Gravity According to Einstein
Paige Yarker. 21 November, 2016.
The theory proposed by Albert Einstein in 1905 and expanded on in 1915 has since revolutionised science. He suggested that for all bodies in constant motion in our universe the laws of physics are the same, and that the speed of light in a vacuum is constant regardless of the motion of the observer. This became known as his theory of special relativity, special because it required that bodies were not accelerating. In 1915, he managed to incorporate acceleration, giving us what is now known as general relativity. General relativity answered one of the most fundamental questions in physics: what is gravity?
Isaac Newton described gravity as the attractiveness of two objects. He formulated that this attractiveness is related to both the size of each body and the distance between them. If two massive bodies are close to each other the gravity they will feel will be immense, likewise, if two slight bodies are very far from each other the gravity they feel will be negligible. This was Newton’s theory of gravity, and it was heavily incorporated in his laws of motion. This was widely accepted as the correct theory of gravity, however there were two main issues with it. First of all, it didn’t actually explain what gravity is, just what it does. How could the theory be thought of as complete if such a large question is still unanswered? Second of all, there was a slight issue with its accuracy: Mercury. Newton’s theory could be used to accurately predict the motion of all of the planets except the closest planet to our sun. Mercury’s orbit didn’t match up with the orbit predicted by Newton’s calculations, it was too fast. It wasn’t until general relativity that the mystery of Mercury was solved.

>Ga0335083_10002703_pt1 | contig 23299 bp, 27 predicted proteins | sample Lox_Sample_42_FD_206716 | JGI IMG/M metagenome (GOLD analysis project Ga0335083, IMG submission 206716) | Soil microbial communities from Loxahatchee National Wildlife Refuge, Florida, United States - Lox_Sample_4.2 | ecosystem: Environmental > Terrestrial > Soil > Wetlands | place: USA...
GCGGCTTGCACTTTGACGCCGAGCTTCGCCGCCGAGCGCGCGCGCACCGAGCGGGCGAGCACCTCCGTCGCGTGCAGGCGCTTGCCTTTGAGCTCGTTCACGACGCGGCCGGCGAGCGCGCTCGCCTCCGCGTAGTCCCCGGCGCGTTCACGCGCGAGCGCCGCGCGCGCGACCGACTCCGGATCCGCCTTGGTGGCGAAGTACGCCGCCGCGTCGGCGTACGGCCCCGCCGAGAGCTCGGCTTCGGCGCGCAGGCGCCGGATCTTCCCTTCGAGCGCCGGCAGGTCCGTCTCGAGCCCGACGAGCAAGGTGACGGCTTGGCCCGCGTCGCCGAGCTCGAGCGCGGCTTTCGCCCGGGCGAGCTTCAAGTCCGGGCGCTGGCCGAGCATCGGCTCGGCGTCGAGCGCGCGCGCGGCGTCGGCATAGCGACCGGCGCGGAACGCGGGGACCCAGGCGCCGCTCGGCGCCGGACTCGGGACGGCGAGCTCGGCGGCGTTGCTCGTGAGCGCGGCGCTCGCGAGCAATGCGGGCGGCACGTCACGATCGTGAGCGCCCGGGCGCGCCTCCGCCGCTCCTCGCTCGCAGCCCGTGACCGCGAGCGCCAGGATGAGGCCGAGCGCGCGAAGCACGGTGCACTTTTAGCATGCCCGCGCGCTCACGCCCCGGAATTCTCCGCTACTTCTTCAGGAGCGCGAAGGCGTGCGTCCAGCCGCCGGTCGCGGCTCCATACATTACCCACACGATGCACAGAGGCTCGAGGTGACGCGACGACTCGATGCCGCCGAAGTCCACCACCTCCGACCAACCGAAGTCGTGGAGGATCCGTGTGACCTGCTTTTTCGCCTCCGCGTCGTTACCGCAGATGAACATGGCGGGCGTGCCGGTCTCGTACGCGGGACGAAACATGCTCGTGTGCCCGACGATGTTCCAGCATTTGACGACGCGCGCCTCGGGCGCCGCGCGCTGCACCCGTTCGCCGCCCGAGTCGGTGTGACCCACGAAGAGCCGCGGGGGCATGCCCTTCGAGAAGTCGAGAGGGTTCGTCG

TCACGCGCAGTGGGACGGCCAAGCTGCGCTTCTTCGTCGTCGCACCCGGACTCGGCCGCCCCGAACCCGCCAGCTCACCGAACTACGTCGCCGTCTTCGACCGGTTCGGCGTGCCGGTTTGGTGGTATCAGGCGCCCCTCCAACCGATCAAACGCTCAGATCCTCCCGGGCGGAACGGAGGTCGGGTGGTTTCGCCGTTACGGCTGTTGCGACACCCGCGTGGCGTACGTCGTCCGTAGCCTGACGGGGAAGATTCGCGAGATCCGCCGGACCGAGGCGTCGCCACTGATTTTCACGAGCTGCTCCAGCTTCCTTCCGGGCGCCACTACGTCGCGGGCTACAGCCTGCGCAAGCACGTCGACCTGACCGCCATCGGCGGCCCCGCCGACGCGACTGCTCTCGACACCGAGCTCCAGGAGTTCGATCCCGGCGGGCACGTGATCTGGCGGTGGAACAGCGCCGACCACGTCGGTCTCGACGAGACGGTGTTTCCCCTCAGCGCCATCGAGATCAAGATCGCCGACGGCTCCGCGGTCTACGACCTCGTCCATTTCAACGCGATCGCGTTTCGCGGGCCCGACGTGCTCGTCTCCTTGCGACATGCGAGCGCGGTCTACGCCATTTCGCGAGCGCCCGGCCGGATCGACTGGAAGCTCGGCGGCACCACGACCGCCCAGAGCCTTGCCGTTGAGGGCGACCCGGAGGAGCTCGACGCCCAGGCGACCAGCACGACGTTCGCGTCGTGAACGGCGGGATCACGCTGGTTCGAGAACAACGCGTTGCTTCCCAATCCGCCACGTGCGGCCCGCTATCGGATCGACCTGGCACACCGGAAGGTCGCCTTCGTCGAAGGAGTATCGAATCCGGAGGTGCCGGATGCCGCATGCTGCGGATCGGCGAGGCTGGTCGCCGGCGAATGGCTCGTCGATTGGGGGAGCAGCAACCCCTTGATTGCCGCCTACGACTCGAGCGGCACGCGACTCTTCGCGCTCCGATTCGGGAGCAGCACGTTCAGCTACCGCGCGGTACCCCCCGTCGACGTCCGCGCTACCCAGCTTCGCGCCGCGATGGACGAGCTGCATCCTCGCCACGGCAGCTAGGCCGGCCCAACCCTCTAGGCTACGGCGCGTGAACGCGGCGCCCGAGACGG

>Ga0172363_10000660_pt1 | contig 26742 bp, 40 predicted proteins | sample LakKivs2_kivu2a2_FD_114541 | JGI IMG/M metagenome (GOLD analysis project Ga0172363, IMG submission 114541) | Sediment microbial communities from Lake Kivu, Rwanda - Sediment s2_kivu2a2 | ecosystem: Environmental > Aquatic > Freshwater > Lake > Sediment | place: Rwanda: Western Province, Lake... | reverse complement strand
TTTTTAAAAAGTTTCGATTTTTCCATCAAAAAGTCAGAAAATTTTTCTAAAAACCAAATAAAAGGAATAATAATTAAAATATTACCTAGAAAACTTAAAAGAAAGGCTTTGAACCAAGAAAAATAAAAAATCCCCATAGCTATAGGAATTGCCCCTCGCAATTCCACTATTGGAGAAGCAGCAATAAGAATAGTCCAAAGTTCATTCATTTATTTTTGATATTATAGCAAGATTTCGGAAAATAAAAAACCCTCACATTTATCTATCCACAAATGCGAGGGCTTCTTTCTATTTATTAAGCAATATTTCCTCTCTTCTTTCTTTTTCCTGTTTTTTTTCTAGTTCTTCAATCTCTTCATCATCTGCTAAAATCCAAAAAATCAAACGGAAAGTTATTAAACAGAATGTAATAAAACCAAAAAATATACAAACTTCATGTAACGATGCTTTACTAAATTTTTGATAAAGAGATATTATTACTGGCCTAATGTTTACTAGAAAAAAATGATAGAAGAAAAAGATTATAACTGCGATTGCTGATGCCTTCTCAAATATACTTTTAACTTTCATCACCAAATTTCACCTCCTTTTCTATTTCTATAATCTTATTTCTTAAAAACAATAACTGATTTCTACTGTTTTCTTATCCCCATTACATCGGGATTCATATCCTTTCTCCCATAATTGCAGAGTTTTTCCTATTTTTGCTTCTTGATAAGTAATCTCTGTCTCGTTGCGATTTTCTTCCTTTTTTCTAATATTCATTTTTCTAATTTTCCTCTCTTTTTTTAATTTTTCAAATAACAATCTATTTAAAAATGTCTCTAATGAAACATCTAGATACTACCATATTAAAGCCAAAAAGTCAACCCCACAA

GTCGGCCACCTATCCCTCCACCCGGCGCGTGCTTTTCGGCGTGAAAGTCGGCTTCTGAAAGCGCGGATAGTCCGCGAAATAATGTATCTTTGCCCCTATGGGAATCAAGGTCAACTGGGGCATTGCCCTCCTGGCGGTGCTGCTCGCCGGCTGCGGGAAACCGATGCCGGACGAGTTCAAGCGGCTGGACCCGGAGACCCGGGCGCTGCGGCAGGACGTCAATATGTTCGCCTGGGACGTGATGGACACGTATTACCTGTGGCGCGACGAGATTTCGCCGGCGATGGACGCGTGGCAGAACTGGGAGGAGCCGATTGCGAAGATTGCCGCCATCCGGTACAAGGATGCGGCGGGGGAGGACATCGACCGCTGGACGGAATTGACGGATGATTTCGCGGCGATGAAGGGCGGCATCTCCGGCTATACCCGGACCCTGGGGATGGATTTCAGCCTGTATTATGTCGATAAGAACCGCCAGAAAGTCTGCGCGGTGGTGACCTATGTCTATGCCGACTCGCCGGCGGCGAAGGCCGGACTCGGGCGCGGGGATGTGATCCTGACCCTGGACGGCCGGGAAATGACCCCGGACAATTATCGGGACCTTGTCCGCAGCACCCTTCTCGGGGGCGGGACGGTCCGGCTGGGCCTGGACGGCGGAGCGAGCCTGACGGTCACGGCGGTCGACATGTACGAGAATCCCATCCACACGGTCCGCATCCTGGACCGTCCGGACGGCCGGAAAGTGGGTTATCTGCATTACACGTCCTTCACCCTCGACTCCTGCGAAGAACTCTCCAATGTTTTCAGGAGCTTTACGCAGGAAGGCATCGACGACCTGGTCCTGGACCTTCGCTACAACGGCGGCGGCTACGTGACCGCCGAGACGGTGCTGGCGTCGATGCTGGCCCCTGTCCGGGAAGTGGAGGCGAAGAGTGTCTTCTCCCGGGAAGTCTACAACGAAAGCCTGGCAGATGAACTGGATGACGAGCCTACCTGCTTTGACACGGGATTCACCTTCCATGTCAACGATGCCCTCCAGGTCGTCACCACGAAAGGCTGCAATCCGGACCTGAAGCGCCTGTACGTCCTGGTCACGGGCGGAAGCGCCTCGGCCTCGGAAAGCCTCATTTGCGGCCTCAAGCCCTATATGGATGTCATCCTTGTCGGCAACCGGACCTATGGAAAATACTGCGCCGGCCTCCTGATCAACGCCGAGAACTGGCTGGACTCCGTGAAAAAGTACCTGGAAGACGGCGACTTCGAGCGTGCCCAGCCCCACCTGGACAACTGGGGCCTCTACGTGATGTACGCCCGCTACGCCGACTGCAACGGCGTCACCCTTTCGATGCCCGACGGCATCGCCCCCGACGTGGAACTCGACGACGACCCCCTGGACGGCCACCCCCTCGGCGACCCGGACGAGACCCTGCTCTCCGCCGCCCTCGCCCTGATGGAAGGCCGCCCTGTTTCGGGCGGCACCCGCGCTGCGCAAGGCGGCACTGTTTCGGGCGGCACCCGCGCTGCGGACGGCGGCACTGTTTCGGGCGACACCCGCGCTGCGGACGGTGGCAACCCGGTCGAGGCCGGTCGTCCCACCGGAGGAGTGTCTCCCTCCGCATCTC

General relativity predicts that space is similar to a 4-dimensional rubber sheet. When a mass, a small bowling ball for example, is placed on a rubber sheet the sheet’s fabric is warped. Einstein suggested the same is true for space-time; massive bodies, such as planets or stars, warp the very fabric of space-time around them. Now imagine the rubber sheet and bowling ball again, but the rubber is slippery. If you were to put an ant on the sheet near the ball it would slide towards the ball at an increasing rate until colliding with the ball. This is gravity. More massive objects create a bigger dip in the fabric and so have a larger area where you could fall down. This means that “gravity” is caused by many massive objects constantly falling towards each other.
This new understanding of gravity helped explain the reason Mercury’s orbit was so fast. The other planets in our solar system are far enough away from the sun that this effect of gravity is inconsequential in Newton’s equations, however Mercury is much too close for that to be the case.
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